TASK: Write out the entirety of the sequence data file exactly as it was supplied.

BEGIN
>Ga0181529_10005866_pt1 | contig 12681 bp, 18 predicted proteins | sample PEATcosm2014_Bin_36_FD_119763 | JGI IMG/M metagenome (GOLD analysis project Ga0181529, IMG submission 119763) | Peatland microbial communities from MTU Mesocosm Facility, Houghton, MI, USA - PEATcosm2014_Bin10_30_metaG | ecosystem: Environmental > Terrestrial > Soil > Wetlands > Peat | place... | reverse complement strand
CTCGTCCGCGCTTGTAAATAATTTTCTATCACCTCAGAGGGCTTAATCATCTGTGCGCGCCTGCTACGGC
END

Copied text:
>Ga0181529_10005866_pt1 | contig 12681 bp, 18 predicted proteins | sample PEATcosm2014_Bin_36_FD_119763 | JGI IMG/M metagenome (GOLD analysis project Ga0181529, IMG submission 119763) | Peatland microbial communities from MTU Mesocosm Facility, Houghton, MI, USA - PEATcosm2014_Bin10_30_metaG | ecosystem: Environmental > Terrestrial > Soil > Wetlands > Peat | place... | reverse complement strand
CTCGTCCGCGCTTGTAAATAATTTTCTATCACCTCAGAGGGCTTAATCATCTGTGCGCGCCTGCTACGGC